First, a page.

The EU has put a dampener on Britain’s calls to bring forward discussions about a future trade deal with the bloc, after ministers outlined new plans to preserve the flow of goods and services with Europe following the UK’s exit.
Marking the release of the latest round of Government negotiating papers today, the Brexit Secretary David Davis re-issued his appeal for talks with Brussels to progress beyond the terms of the UK’s withdrawal.
His comments follow repeated warnings that discussions about a future relationship could be postponed as officials wrangle over citizens’ rights and the UK’s financial obligations.
But despite welcoming the latest input from the UK side, the EU has indicated it is standing firm on its negotiating timetable .
The Government released two position papers on Monday, with the first outlining plans to preserve the confidentiality of official documents exchanged between the UK and EU, and the second suggesting ways to avoid barriers to trade in goods and services after Brexit.
Key proposals include an agreement that goods which are placed on the market before “exit day” can continue to be sold in the UK and EU, and a guarantee that there will be no restrictions on services which are supplied with goods.
Commenting ahead of the third round of formal negotiations next week, Mr Davis said the documents will help to give businesses and consumers confidence that the UK will continue to enjoy a status as “an economic powerhouse”.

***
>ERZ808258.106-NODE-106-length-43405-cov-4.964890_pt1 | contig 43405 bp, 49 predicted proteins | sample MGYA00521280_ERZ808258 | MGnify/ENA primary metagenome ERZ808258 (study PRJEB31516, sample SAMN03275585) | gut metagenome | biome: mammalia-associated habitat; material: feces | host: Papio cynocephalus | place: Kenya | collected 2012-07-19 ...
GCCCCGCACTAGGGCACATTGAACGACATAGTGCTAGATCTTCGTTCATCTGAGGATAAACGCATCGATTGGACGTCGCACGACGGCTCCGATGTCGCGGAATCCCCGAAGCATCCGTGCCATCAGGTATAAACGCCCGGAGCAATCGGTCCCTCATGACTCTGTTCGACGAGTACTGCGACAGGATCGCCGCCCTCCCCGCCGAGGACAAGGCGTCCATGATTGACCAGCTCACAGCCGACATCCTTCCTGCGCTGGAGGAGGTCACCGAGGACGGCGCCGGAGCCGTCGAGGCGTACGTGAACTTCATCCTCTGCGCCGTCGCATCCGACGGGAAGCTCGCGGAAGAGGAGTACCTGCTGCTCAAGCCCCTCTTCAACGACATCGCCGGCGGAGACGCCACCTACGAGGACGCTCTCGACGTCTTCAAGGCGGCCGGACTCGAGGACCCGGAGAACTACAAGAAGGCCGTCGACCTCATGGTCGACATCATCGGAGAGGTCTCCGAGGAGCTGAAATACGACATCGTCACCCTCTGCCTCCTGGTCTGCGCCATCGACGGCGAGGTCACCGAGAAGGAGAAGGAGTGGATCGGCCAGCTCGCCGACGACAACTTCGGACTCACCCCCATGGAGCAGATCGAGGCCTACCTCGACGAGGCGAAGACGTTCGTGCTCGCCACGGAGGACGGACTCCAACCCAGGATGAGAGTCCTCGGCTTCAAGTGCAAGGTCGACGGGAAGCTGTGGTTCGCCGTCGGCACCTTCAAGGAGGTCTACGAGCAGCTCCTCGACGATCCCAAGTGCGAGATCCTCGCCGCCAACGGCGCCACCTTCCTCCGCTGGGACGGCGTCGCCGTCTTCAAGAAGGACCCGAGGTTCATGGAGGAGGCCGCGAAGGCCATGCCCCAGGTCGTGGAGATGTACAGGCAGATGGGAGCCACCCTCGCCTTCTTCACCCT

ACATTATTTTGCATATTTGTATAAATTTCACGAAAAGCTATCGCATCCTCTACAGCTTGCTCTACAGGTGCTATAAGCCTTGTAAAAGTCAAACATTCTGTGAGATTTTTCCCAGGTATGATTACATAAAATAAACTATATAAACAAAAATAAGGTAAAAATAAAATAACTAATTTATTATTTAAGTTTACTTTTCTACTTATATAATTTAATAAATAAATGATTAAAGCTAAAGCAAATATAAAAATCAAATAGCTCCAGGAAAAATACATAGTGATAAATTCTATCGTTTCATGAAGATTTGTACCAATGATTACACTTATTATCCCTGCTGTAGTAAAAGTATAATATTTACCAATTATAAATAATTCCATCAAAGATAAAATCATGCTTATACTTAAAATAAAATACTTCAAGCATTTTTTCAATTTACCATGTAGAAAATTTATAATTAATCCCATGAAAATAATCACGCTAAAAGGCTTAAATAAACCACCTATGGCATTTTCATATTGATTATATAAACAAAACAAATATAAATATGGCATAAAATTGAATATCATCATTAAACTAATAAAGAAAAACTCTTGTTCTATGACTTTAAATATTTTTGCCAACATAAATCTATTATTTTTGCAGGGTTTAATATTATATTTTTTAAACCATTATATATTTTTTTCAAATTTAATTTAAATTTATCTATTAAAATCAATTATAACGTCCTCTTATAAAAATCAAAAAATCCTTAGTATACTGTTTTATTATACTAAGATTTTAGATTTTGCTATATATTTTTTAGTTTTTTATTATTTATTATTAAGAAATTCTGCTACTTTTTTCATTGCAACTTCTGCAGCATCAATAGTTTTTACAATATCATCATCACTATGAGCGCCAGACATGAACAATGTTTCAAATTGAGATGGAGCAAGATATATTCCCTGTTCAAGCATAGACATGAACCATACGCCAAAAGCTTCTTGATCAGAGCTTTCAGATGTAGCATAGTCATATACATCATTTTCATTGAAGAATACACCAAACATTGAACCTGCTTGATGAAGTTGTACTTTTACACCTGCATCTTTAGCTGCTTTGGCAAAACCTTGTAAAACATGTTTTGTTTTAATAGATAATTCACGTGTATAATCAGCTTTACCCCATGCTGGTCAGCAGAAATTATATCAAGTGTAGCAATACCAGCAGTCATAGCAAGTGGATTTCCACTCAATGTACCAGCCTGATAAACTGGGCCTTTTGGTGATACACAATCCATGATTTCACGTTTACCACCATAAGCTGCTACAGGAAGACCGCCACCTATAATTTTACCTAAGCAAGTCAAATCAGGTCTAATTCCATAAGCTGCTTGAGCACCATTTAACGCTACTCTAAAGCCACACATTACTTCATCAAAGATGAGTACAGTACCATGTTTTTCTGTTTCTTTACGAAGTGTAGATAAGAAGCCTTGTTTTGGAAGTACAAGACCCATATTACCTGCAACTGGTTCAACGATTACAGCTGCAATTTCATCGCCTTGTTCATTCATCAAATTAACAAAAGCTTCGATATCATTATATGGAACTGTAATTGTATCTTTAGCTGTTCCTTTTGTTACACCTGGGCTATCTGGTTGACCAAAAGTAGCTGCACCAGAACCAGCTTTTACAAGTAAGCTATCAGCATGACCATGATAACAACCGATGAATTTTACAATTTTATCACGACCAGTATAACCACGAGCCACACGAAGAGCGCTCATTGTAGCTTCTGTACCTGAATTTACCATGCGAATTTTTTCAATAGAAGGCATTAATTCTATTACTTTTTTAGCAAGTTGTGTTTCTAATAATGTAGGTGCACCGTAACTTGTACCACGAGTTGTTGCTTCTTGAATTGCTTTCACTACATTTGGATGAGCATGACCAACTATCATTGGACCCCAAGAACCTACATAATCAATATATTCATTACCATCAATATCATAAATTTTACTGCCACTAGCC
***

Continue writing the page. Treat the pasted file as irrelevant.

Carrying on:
But he claimed the papers also demonstrate that discussions over Britain’s exit from the EU and its future trade relationship with the bloc are “inextricably linked”.
“We have already begun to set out what we would like to see from a future relationship on issues such as customs,” he said. “[We] are ready to begin a formal dialogue on this and other issues.”
The EU’s official negotiating directive states that “sufficient progress” must be made on the first phase of talks – which covers the rights of EU and UK nationals living abroad and any outstanding financial obligations– before talks can move on to the future of trade.
It was suggested at one stage that this point could be reached as early as the autumn, but recent reports suggest disagreements over the financial settlement could push trade talks back until the end of the year, with the Slovenian Prime Minister Miro Cerar stated this weekend that the first phase “will definitely take more time than... expected”.
An EU spokesman cast further doubt on any prospect of fast-tracking the talks when he told reporters that while the position papers were “welcome” there is “a very clear structure in place... about how these talks should be sequenced”. He stressed that this could not be changed without the agreement of the 27 members of the European Council.
“As Michel Barnier has said time and again, we have to have sufficient progress first on the three areas of citizens’ rights, financial settlement and Ireland, and only then can we move forwards to discussing the future relationship,” he said.
“The important thing is to realise that the clock is ticking, that we have no time to lose and that we need to get on with it.”
The European Council is not scheduled to meet again until October 19, after the fifth round of formal Brexit negotiations.